For both ARAGANE and Cenote, you didn’t have a clear idea at the beginning of what the finished films would look like, but rather you allowed them to take shape as they were created. But when you present a pitch, you have to be somewhat specific and say, “This is the kind of film I am talking about,” right?
Oda: Yes. Because I cannot do that, I have never received money for a film that requires a pitch, or a concrete proposal or a script. In the case of Cenote, I received production funds from the Chishima Foundation for Creative Osaka and the Aichi Arts Center, but the rest came from my own savings and from Mexican friends who worked on the film with me. It may be possible to use your name as collateral if you already have a track record, but for young artists like ourselves, there are no guarantees. If I consider that kind of funding support, even I wouldn’t give it to them (laughs). That is the dilemma. But I have come to think that even when I only have a vague idea of what I want to say, I need to make an effort to put it into words. In that sense, I think I need to learn more about what I saw during the Talents Tokyo program.
What happened to the film project for the essay you submitted to Talents Tokyo?
Oda: I participated in Talents Tokyo in November 2015, graduated from film.factory in February 2016, and returned to Japan. The editing period took until about April and it was completed later in spring. The world premiere was screened at the International Leipzig Festival for Documentary and Animated Film. I also toured several other film festivals. When I had my own special screening in Japan, it was titled Ano yasashisa e (Toward a Common Tenderness) (2017) and was shown along with Thus A Noizu Speeks.
After you participated in the Talents Tokyo program, did you find that it helped expand your horizons?
Oda: In terms of points of contact, I even went to see the film of Lau, the Malaysian, when it was completed and screened in Osaka, and congratulated him. The year I participated, everyone was very serious and all they did was make films, so maybe I should have played around more (laughs). To be honest, I think that people who really have something they want to do or create will do it without going to a film school or Talents Tokyo. But it is also lonely to make a film and complete it by yourself from beginning to end. It is fun to make a film by yourself, but there is another pleasure in discussing it with various people. Also, everyone has a different way of doing things. The way we perceive films and the way we perceive filmmaking are also different. It is lonely to discover that you are different from others, but it is also reassuring to know that it is okay to be different. I think I was very lucky to have been able to go to film.factory and Talents Tokyo.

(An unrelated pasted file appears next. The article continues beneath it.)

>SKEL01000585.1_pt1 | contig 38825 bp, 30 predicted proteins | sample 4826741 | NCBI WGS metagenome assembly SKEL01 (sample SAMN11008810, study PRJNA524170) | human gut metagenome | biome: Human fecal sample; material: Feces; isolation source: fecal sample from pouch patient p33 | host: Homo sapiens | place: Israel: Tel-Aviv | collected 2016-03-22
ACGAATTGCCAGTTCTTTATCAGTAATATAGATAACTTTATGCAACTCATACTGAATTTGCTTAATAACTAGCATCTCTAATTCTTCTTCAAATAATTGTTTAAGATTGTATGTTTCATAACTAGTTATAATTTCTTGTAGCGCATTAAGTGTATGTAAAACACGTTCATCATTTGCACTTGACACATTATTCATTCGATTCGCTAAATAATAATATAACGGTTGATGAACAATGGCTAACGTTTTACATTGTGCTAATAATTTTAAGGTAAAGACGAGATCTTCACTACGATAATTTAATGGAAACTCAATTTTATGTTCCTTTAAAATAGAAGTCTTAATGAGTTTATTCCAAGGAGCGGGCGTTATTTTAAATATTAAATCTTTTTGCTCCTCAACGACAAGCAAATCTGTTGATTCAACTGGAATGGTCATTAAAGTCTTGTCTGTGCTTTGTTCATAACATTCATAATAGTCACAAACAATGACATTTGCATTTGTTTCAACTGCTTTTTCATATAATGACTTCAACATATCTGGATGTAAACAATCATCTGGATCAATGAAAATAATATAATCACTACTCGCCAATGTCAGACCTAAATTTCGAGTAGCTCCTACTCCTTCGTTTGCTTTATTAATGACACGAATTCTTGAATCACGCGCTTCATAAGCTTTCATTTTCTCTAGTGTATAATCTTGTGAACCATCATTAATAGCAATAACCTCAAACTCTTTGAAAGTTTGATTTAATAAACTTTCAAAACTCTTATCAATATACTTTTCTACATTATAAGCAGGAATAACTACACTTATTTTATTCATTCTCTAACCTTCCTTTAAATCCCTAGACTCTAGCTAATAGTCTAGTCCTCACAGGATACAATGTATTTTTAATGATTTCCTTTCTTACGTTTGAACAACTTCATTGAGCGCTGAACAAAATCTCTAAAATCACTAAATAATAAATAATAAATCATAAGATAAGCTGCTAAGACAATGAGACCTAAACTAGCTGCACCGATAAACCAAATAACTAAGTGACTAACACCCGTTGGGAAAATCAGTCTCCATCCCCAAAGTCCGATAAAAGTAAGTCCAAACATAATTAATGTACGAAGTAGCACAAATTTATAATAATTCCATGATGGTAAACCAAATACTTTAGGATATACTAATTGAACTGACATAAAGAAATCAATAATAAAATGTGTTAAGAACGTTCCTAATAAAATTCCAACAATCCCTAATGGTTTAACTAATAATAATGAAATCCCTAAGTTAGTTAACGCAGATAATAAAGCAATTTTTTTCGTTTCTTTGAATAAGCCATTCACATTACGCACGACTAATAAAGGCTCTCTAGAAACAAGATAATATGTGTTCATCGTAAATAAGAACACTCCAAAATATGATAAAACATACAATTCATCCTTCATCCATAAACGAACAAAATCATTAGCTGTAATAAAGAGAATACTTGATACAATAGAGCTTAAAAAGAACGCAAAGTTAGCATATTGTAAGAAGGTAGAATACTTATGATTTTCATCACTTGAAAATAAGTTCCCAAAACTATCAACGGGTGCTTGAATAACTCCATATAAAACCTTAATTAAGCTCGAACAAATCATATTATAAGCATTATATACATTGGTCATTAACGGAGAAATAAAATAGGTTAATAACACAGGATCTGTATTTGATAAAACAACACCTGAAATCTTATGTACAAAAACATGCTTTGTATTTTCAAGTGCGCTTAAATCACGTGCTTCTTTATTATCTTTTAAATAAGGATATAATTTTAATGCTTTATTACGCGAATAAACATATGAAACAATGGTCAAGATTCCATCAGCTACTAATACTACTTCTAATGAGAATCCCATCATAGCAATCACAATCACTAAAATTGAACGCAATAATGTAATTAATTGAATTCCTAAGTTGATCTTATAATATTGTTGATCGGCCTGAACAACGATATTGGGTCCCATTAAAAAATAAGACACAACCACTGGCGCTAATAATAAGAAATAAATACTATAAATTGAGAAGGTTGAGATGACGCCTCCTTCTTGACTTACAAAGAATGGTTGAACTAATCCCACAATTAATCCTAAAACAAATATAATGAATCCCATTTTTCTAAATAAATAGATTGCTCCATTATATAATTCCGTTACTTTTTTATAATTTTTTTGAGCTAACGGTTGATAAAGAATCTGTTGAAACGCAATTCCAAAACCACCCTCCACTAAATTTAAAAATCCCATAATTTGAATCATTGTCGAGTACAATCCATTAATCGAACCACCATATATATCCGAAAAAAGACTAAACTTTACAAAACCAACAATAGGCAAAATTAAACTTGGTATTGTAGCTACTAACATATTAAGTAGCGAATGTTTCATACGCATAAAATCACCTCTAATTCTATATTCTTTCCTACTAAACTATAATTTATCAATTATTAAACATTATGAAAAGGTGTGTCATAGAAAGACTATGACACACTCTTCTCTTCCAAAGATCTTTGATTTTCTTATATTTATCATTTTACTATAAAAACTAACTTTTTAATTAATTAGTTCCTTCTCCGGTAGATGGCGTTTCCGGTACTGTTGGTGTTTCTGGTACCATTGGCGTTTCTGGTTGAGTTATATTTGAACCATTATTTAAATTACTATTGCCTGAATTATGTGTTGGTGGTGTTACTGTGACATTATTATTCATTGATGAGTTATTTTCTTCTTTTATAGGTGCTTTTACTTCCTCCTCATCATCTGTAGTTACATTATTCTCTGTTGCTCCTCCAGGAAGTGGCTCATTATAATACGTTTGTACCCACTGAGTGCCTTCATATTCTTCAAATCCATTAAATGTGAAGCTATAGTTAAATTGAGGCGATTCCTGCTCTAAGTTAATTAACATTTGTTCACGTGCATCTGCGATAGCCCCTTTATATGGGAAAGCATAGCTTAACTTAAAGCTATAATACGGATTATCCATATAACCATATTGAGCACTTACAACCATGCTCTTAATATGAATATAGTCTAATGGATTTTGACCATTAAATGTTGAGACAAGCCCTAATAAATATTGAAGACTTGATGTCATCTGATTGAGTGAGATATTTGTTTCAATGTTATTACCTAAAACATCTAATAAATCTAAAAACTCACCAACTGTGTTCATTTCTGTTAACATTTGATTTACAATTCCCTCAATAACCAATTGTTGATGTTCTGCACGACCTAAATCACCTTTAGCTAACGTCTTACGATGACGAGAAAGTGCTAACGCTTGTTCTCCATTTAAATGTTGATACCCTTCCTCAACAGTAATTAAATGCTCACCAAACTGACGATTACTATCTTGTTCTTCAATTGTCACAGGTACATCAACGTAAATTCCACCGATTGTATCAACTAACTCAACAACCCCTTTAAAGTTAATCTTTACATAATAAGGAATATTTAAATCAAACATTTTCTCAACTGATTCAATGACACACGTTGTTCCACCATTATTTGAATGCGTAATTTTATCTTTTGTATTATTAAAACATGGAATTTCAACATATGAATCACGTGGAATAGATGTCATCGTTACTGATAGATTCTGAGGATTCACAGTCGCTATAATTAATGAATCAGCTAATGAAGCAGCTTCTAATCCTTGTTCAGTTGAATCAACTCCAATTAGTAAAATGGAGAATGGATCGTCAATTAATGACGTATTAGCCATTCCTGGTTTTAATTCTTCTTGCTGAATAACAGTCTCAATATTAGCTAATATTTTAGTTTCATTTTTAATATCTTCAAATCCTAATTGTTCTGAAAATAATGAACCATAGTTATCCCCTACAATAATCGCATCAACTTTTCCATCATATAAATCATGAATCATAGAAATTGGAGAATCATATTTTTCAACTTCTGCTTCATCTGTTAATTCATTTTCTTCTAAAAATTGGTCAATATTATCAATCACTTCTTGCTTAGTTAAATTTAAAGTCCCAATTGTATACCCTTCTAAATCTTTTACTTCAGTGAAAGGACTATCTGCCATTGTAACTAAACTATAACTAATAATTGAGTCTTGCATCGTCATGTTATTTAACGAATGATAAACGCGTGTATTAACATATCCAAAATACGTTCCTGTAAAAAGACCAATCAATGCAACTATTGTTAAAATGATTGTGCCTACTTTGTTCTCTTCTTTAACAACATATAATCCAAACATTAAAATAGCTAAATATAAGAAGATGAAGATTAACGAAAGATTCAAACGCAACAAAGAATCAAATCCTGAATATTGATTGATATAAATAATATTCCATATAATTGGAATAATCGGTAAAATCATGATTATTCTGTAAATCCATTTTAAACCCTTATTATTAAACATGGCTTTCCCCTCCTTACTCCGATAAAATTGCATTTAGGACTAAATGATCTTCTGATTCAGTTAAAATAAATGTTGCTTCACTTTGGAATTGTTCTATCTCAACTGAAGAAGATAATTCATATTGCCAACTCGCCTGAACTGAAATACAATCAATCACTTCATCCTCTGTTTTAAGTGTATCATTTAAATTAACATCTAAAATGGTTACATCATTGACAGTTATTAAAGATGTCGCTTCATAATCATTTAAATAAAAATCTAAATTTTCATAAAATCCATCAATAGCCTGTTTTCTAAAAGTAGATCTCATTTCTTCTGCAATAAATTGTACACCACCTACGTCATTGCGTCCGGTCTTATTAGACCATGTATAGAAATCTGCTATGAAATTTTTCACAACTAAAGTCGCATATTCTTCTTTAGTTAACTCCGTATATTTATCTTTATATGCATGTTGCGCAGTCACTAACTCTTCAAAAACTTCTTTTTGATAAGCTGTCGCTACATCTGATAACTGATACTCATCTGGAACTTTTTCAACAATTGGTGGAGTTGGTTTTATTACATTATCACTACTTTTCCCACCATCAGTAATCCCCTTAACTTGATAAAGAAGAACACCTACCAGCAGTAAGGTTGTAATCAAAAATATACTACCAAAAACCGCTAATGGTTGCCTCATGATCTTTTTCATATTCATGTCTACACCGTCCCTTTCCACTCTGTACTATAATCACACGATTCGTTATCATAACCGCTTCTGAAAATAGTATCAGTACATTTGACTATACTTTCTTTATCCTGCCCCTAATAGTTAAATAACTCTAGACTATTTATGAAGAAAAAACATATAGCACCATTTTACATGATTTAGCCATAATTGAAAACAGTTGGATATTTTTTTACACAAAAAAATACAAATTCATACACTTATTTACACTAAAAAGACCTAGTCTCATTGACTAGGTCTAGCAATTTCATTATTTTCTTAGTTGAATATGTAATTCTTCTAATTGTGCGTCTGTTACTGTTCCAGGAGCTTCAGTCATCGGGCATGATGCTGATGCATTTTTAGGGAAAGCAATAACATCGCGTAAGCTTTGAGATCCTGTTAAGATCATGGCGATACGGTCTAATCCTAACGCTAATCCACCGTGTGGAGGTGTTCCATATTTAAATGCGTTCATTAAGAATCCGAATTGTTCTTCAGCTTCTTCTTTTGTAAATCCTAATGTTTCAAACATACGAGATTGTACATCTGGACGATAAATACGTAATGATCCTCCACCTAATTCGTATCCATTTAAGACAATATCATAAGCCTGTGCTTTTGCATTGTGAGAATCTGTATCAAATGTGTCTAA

Born in 1987 in Osaka Prefecture. Filmmaker/artist. Oda explores human memory (voice)—Where did we come from and where are we going?—through images and sound. In 2013, she participated in film.factory, a young filmmaker development program spearheaded by filmmaker Béla Tarr, as a member of its inaugural class and completed the program in 2016. Her first feature film, ARAGANE (2015), about a coal mine in Bosnia, won a special award in the New Asian Currents section of the Yamagata International Documentary Film Festival. In 2019, Cenote, which features an underwater cave in Mexico, was completed. She had screenings at the Bright Future competition of the International Film Festival Rotterdam and traveled around the world. In 2020, she received the first Oshima Prize. She was awarded the 71st Minister of Education, Culture, Sports, Science and Technology’s Art Encouragement Prize for New Artists
Talents Tokyo 2022
In order to strengthen creation and dissemination of culture from Tokyo in the field of film, the program brings young Asian filmmakers and producers to Tokyo with the aim of fostering talents who have the potential to become masters for the next generation. The program provides young Asian filmmakers and producers with the know-how and opportunities to build international networks in order to become active on the world stage. The program is currently accepting applications from May 1 to May 31.
Dates: October 31 to November 5, 2022 (6 days during the TOKYO FILMeX 2022)
Venue: Yurakucho Asahi Hall, etc.
Eligibility: Aspiring film directors and producers in East and Southeast Asia
Number of people to be accepted: Up to 15 from Japan and other Asian countries
Due to the recent outbreak of COVID-19, content of the program may be subject to change.
Organizers: Tokyo Metropolitan Government, Arts Council Tokyo (Tokyo Metropolitan Foundation for History and Culture), Talents Tokyo Organizing Committee
In Cooperation with: Berlinale Talents
In Collaboration with: GOETHE-INSTITUT Tokyo